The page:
This 1965 Jaguar MK2 has had just one owner from new and is for sale with H&H Classics
on 24 July at the Pavilion Gardens in Buxton. It is estimated to sell for £8,000 to £12,000.
The 90 year-old owner traded in an Austin A40 when he was 35 at his mothers suggestion. As a child he was lucky enough to be on one of the last flights out of Berlin on the eve of World War Two, arriving in England on 1st September 1939, where he has lived ever since. Maybe it is no coincidence that he has had a lifelong love affair with such an iconic British car.
Purchased from Jaguar's Piccadilly showroom, the 2.4 Auto in metallic British Racing green with beige leather and original tool kit has been owned by the vendor since new and has 78,127 miles on the clock.
Garaged all its life, ELF 543C displays excellent panel fit and has avoided the ravages of rust suffered by most other unrestored survivors although it would now benefit from some cosmetic tidying. Maintained by the same mechanic for many years, it is understood to drive well and is only now being offered for sale due to the owner's need to stop driving after reaching his 90th year.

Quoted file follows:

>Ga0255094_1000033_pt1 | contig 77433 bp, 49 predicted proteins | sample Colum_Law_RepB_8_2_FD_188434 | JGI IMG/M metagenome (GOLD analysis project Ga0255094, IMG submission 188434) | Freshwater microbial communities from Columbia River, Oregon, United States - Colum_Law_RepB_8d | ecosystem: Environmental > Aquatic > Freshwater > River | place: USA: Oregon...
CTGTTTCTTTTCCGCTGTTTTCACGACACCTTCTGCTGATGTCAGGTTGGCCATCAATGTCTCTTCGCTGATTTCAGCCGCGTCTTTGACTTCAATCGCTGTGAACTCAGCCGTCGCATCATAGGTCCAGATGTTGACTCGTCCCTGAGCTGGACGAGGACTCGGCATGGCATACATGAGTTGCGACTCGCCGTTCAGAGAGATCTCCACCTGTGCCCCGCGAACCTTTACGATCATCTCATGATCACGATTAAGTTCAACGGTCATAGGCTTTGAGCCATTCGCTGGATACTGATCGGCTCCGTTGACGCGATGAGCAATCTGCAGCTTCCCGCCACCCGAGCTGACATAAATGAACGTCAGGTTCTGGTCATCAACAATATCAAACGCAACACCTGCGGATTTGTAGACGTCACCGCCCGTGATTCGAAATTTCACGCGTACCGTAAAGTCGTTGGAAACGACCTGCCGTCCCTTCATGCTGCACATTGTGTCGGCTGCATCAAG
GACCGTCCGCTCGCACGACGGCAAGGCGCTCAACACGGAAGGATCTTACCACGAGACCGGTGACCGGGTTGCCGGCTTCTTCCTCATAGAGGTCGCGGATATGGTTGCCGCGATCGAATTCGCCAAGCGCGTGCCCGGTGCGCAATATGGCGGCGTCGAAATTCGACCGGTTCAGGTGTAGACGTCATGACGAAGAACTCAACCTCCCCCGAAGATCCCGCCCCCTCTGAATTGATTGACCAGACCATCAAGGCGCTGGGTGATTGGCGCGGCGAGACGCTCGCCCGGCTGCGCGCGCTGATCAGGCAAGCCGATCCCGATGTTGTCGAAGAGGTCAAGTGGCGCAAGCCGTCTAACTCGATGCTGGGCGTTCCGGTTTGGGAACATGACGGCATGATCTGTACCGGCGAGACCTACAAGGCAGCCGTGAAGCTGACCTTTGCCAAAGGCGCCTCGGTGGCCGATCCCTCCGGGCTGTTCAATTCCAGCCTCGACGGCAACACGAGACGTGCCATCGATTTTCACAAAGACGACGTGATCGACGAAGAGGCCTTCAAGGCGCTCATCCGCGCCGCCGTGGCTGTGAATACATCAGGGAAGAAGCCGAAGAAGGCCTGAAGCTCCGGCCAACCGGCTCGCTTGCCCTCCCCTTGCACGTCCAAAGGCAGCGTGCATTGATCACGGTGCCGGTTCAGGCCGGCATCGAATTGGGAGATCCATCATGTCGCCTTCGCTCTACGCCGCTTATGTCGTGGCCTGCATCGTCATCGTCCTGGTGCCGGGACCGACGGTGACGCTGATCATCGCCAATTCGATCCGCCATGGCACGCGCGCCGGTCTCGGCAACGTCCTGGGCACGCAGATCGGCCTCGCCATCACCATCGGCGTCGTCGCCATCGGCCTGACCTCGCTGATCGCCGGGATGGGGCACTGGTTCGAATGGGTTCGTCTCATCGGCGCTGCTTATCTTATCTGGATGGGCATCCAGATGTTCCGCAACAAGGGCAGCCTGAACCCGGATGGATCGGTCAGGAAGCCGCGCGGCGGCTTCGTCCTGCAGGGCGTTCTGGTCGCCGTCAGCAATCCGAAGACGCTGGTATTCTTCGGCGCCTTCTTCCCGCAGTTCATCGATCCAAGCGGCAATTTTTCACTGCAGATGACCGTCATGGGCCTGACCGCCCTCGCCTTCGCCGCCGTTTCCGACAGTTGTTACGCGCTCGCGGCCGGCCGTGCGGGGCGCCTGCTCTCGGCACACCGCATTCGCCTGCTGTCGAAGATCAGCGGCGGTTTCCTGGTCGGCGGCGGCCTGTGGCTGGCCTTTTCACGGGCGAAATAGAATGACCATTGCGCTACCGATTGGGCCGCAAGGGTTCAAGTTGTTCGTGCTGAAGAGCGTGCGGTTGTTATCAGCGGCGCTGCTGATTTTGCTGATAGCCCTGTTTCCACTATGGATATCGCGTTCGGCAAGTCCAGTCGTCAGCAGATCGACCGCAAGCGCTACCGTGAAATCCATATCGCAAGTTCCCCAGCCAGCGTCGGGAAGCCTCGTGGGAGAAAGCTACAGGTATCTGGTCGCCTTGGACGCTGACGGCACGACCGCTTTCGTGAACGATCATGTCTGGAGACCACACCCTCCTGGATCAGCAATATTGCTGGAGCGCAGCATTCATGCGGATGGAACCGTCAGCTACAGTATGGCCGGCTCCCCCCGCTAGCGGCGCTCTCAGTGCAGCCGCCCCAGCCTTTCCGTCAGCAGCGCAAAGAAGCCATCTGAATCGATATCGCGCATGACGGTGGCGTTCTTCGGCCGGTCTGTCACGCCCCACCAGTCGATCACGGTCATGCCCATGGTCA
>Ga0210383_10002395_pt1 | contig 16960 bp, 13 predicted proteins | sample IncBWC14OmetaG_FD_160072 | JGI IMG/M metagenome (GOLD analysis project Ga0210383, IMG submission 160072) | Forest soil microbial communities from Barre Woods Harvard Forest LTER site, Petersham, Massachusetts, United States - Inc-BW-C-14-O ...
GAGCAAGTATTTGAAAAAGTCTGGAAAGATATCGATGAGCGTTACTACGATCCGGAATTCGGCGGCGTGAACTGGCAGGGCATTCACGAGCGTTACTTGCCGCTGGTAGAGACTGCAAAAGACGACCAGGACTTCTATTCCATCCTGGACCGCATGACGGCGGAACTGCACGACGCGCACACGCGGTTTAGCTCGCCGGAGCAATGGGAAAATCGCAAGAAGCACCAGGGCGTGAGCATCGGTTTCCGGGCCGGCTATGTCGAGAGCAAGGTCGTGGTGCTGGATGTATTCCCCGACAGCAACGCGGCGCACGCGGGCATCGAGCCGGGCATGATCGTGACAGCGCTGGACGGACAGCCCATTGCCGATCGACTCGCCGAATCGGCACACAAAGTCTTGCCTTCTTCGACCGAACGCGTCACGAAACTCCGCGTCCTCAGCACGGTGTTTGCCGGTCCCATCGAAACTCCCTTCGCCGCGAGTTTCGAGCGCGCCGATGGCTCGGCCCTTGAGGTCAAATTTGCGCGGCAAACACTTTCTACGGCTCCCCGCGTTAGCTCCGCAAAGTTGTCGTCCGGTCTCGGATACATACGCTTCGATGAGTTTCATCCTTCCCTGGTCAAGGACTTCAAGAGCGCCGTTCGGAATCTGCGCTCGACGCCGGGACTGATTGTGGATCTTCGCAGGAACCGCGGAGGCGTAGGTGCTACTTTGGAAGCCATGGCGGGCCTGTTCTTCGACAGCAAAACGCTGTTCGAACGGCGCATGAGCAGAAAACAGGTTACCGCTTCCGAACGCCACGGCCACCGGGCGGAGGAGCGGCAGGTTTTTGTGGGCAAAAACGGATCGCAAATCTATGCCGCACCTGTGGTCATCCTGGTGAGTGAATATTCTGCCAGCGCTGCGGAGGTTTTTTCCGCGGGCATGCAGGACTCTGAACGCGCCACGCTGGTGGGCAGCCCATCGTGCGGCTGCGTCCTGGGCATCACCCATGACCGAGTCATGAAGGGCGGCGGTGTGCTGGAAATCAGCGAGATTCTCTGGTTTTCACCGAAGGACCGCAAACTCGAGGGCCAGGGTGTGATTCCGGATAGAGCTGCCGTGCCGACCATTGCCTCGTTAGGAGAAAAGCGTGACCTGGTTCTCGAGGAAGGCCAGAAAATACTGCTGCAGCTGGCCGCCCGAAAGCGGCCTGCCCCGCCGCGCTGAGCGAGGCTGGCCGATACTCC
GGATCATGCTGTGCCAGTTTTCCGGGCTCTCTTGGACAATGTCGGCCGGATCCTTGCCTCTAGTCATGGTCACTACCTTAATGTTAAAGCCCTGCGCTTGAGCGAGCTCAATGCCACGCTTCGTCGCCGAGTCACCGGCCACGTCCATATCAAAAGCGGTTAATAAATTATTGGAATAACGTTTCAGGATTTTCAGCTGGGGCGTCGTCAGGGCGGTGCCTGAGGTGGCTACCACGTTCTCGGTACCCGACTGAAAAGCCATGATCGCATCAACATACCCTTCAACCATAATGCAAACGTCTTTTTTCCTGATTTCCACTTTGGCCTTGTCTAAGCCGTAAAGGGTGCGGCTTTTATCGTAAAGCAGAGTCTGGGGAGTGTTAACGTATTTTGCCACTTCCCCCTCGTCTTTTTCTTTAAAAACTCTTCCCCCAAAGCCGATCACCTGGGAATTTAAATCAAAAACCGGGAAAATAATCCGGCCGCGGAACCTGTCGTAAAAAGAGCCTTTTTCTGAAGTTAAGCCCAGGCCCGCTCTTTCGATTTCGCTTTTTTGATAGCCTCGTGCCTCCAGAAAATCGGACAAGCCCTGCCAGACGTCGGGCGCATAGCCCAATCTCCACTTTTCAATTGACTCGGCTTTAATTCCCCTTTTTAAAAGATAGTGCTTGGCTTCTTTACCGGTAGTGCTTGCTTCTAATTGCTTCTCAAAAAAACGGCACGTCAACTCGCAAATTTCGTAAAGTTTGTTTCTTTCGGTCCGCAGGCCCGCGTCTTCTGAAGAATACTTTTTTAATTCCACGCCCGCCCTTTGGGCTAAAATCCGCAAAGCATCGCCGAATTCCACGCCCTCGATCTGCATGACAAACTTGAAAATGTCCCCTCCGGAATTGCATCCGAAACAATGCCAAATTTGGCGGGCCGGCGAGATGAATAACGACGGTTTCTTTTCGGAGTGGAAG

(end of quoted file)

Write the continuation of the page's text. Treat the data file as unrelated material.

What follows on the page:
The owner was born in Berlin in 1929 and vividly remembers living under the Nazi regime, including seeing torchlit Hitler Youth parades and Goerings cavalcade driving through the streets. Kristallnacht occurred on his ninth birthday (9 November 1938), on which evening his father was arrested and taken to Sachsenhausen concentration camp. As this was before the war, his father was released after a few weeks, in part as a result of the efforts of his blonde and blue-eyed mother, whom the Nazis could not believe was Jewish.
Escaping Berlin with his parents on the last flight to Amsterdam before the outbreak of WW2, they left for England on the last boat before war was declared, arriving on 1 September 1939.
Other members of his immediate family were not as lucky and did not manage to escape. His uncle Alfred and aunt Edith were murdered at Theresienstadt concentration camp in 1944, and his first cousin Hans was murdered at Mauthausen concentration camp in 1945.
He has lived happily in England since 1939, feeling a lifelong gratitude and indebtedness to the United Kingdom for having saved his life and that of his parents during the darkest of times. The gratitude and attachment that I and my family have to this country is obviously huge and that applies, perhaps with particular force, to its armed and related services.
The Jaguar Mk II version of this car made its appearance in 1959, making a good car even better.